Tuesday, February 16, 2010

Hear No Evil by Matthew Paul Turner

Turner wanted to be the Michael Jackson of Christian music. Music played an important role as he grew up. "Good music changes me," he says, "shocks me, makes me feel uncomfortable, and drives me to think and hope and believe differently." In autobiographical style, Turner takes the reader on an irreverent romp through church, college and music.
He grew up in a very conservative Independent Fundamental Baptist church. The stories he tells make you shake your head and laugh. Turner was not to listen to Sandi Patty or Michael W. Smith because each had recorded songs without the word “Jesus” in them.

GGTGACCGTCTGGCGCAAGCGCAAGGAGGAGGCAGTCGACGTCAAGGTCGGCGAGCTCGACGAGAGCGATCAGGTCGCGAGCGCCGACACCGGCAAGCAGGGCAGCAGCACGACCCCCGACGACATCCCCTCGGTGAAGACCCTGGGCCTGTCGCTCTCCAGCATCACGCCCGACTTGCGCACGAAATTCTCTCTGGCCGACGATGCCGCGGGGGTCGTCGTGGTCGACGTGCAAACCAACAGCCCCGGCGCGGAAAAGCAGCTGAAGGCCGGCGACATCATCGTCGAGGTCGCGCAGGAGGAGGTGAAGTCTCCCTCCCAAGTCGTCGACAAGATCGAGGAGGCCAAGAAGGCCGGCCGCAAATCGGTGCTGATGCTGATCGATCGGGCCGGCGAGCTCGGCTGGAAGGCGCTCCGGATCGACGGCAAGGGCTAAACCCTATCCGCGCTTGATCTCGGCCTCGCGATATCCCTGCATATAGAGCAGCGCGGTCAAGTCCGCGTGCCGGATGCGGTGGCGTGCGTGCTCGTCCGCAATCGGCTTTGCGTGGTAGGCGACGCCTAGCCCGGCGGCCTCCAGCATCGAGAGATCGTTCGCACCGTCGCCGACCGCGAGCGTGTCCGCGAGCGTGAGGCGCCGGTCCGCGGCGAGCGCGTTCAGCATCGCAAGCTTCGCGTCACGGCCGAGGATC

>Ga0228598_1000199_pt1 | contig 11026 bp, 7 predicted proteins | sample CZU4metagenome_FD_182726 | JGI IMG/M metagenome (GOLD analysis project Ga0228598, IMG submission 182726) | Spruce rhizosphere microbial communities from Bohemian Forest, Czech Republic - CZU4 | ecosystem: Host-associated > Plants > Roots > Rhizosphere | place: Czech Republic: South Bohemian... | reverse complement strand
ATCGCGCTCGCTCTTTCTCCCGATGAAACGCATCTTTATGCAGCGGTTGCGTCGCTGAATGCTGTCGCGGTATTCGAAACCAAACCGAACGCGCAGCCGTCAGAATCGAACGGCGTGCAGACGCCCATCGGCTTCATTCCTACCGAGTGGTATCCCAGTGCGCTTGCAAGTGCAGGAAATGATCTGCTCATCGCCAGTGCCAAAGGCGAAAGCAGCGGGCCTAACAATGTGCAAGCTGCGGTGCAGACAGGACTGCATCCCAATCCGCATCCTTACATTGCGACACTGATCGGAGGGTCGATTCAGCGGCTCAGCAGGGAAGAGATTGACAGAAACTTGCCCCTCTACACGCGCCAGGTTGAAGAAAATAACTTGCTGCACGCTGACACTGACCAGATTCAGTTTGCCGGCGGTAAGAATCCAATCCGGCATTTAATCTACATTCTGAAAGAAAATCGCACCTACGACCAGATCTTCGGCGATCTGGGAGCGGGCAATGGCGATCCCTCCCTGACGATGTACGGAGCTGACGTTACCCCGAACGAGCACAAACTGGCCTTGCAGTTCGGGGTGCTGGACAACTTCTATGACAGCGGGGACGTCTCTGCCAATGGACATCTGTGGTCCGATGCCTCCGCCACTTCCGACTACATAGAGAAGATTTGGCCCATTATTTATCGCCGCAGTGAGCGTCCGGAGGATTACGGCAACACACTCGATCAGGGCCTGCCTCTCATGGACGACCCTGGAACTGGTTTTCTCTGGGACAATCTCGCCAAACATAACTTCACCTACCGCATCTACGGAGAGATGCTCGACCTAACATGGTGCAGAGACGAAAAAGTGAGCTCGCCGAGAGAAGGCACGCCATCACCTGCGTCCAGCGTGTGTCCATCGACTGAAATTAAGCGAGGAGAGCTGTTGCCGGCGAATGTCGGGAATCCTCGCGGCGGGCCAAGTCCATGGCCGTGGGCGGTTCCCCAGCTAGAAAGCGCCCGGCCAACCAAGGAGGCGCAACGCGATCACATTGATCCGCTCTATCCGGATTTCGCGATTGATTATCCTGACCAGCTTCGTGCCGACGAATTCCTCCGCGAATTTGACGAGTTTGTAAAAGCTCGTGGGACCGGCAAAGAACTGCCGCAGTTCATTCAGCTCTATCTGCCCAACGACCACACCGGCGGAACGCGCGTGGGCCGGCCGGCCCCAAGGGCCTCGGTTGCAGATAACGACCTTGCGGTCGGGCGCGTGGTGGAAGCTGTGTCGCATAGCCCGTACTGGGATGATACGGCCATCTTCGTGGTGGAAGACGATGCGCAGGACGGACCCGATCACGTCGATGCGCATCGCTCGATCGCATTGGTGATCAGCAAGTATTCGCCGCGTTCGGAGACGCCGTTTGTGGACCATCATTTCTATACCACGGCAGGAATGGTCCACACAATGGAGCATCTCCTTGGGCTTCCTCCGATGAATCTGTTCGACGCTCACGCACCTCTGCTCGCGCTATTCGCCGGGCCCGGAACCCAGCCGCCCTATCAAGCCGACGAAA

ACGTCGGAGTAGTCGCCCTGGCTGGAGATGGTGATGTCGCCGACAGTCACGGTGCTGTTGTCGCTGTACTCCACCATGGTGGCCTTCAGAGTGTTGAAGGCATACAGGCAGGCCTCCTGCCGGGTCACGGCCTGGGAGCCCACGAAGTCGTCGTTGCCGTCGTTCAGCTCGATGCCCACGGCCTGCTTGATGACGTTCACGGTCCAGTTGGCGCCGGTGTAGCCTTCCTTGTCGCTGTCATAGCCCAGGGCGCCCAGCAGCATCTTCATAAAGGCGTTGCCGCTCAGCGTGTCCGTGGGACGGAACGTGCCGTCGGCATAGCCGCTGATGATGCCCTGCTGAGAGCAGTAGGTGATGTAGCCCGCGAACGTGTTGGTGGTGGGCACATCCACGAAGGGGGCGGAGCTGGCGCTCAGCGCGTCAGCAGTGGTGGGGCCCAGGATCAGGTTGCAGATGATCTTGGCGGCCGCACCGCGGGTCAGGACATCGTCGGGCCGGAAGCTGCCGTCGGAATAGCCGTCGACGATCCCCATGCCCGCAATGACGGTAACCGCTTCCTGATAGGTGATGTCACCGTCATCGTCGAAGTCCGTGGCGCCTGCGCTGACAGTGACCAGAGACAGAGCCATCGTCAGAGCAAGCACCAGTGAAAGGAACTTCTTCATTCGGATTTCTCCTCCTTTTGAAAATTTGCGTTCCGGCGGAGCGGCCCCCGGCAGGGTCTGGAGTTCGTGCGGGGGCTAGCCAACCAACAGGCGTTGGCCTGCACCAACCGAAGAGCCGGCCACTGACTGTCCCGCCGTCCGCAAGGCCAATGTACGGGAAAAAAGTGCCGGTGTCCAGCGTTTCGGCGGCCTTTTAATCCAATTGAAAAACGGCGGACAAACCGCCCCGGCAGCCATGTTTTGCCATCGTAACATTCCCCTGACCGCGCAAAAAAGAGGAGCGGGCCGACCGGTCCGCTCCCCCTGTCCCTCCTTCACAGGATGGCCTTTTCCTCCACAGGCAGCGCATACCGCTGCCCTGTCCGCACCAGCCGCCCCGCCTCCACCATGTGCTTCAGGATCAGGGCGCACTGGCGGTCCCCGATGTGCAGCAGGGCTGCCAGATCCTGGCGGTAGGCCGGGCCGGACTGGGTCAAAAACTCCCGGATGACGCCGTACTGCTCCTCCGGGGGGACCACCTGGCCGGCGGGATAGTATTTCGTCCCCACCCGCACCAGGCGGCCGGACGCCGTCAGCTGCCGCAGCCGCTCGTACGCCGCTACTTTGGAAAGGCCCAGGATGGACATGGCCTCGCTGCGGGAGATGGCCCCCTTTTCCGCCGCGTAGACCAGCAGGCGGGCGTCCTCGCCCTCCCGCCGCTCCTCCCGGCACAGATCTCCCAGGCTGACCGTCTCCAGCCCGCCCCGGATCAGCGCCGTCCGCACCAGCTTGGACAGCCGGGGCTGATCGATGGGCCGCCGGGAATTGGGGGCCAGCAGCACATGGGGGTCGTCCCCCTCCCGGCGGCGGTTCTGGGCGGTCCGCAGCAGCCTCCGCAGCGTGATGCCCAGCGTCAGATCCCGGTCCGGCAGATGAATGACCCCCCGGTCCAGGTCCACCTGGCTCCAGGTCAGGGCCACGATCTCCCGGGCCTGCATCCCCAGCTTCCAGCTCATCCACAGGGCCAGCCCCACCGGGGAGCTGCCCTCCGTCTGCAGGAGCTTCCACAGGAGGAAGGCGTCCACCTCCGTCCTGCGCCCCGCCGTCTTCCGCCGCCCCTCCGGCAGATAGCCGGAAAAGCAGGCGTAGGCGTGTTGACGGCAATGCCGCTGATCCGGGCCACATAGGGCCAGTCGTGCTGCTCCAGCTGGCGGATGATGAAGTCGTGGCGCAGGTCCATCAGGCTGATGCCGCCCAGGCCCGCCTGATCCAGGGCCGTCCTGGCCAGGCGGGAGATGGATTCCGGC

I suppose just about everyone could find something offensive in this book. Turner is ruthless. No hypocrisy is free from ridicule.
While not becoming a famous Christian artist, Turner did work in the music industry for years, including time as the editor of CCM magazine. Christian singers try to copy popular secular artists, he notes, and generally seem to be about four years behind what’s popular in the secular market. There is occasionally an original Christian artist but most a copycats.
Throughout his storytelling, Turner makes the reader think. What makes something “Christian”? When is a song “Christian”? How much of our Christian life is “fake”? What is a “real” Christian?
If you can’t endure criticism, skip this book. But if you want an honest look at the “Christian” scene, this book is for you.

This book was provided for review by the WaterBrook Multnomah Publishing Group.

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